Tiger’s Song of Freedom


May 1, 2019

© Keith Allison

My wife and I were bopping around Nashville, celebrating her birthday on a gorgeous Masters Sunday. I knew in the back of my mind that the Big Cat had a legitimate chance to win, but I refused to allow myself to believe it. He had teased and disappointed us too often before.

So, I stayed away from TVs and tried not to check my phone. When I finally gave in and peeked at the leaderboard, I was flabbergasted to find him up by two with two holes left.

I promptly begged Mrs. Jones to take a break from the birthday fun to pop into a mostly empty bar to see if history could be made.

And it was.

And it wasn’t just history. And it wasn’t just a “return to glory” as Jim Nantz called it when Tiger raised his arms and screamed in victory. It was one thing above all: Redemption.

After all the physical pain and self-inflicted emotional damage, Tiger Woods had achieved redemption. One dictionary definition of redemption is “being saved from sin, error or evil.” Another is “atoning for a fault or mistake.” Those are fine words but the meaning that stuck in my head came from Bob Marley:

Emancipate yourselves from mental slavery

None but ourselves can free our minds

In short, Tiger is no longer the head case that baffled and frustrated us for 10 awful years. Tiger is a golfer and a dad. And here’s the crazy part: I think he’s actually happy.

Thomas Friedman, the legendary columnist for the New York Times who happens to be a passionate golf fan, said it best:

“For the better part of a decade, he could not win a major until his back was healed and he got the monkey of his own misdeeds off his back — by becoming a good father and a better person to his fans and his fellow golfers. You could see him looking everyone in the eye in the last couple of years, and it finally unlocked his fan base. It gave them permission to root for him again, full-throated, despite all the ways he’d disappointed them. And that clearly unlocked his mind, and I am sure his body, too, so he could swing freely again.”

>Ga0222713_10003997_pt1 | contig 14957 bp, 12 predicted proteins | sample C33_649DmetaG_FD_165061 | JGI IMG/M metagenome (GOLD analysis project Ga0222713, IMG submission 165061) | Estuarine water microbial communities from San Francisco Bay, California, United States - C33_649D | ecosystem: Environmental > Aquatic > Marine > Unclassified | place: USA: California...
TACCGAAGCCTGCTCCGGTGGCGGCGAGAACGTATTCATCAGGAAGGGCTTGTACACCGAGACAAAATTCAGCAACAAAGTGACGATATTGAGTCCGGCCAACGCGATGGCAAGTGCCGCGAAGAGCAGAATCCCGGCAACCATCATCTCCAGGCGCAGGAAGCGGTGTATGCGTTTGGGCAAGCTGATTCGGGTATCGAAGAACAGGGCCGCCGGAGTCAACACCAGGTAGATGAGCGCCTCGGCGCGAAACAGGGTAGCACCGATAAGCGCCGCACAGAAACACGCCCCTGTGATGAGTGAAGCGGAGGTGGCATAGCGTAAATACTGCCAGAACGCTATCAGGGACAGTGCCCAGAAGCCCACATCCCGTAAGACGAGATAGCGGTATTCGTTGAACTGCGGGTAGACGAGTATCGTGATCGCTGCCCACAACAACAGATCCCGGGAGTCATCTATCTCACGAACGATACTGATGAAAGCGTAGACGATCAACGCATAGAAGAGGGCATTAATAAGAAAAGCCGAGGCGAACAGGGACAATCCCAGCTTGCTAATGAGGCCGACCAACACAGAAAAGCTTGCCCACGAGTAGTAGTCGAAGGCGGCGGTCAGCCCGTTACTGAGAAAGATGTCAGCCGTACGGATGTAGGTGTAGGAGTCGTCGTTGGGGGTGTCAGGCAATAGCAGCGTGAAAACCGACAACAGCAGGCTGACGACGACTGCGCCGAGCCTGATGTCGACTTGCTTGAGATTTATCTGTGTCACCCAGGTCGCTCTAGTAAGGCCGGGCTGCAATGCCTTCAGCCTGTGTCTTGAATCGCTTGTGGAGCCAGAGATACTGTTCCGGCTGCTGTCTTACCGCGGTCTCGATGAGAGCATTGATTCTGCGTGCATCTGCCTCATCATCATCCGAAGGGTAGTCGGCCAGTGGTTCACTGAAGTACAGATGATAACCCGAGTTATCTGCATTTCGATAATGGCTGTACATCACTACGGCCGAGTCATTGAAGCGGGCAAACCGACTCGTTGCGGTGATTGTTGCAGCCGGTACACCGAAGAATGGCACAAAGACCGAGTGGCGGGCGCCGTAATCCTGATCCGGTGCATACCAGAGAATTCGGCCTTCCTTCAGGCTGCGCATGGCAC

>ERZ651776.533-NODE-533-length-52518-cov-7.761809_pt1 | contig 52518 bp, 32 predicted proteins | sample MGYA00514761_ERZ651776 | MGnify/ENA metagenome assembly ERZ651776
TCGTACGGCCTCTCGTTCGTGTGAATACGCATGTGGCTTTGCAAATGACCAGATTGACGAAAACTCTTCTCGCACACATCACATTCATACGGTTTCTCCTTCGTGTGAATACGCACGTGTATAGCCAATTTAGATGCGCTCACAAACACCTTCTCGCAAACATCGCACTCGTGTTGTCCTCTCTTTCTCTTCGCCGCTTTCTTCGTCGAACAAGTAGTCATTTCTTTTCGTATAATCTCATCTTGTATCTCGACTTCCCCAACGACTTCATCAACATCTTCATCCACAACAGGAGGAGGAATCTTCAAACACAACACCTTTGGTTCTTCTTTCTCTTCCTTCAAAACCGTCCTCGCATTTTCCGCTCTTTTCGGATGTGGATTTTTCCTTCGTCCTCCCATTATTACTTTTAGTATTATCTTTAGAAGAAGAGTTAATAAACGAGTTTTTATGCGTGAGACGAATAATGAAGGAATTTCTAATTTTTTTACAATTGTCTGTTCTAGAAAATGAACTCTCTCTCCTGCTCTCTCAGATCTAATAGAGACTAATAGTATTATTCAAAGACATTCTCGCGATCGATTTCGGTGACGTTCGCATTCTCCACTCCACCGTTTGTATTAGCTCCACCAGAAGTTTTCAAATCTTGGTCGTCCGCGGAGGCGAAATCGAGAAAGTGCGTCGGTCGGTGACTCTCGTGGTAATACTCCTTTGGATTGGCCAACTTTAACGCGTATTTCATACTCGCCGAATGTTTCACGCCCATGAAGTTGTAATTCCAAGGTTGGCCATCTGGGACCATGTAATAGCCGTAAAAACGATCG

He emancipated himself from mental slavery, freed his mind and found joy on the golf course again. He was having fun. The pictures of him bear-hugging his son, Charlie, after the win – particularly when juxtaposed with eerily similar images of his dad hugging him after his first Masters win 22 years ago – said it all. Tiger’s a dad who happens to still have game.

I don’t care if he wins another major and surpasses Jack’s record. I just hope he’s able to live a relatively normal life and find some contentment. He deserves that after all the moments he’s given us and, of course, the zillions of dollars he’s generated for the golf business over a quarter century.

And let’s talk about that. Within minutes of his victory, I started hearing the question: What will Tiger’s comeback mean for the golf business? How will it benefit us?

Well, it doesn’t suck to have this kind of attention from a global audience. And he is one of the most charismatic figures on the planet. It’s a fantastic comeback story and everyone loves comeback stories.

And it’s one more thing that makes kids say, “Hmmm … maybe this golf thing is worth a try. That old dude seems pretty cool.”

But will it really make the cash registers ring like it did 20 years ago? Probably not. Remember that Tiger in his prime was a multiplier factor for an already booming golf business. At the risk of being a Bobby Buzzkill, you also have to recognize that Tigermania may have actually contributed to the overbuilding phenomenon that got us in big trouble. Tiger’s popularity led a lot of developers to bet on golf with their hearts, not their heads.

All that said, it’s certainly great that he won his fifth green jacket and achieved a measure of redemption, but I’ll stick to what I’ve maintained for years: Tiger Woods winning majors is not a substitute for a good business plan, a great culture of hospitality, investing in your golf course and making a commitment to growing the game in your community.

Enjoy the moment and savor his redemption, but don’t take your foot off the gas pedal. It’s up to you— not Eldrick Woods — to grow your business.

Pat Jones is the editor-at-large of Golf Course Industry. He can be reached at pjones@gie.net.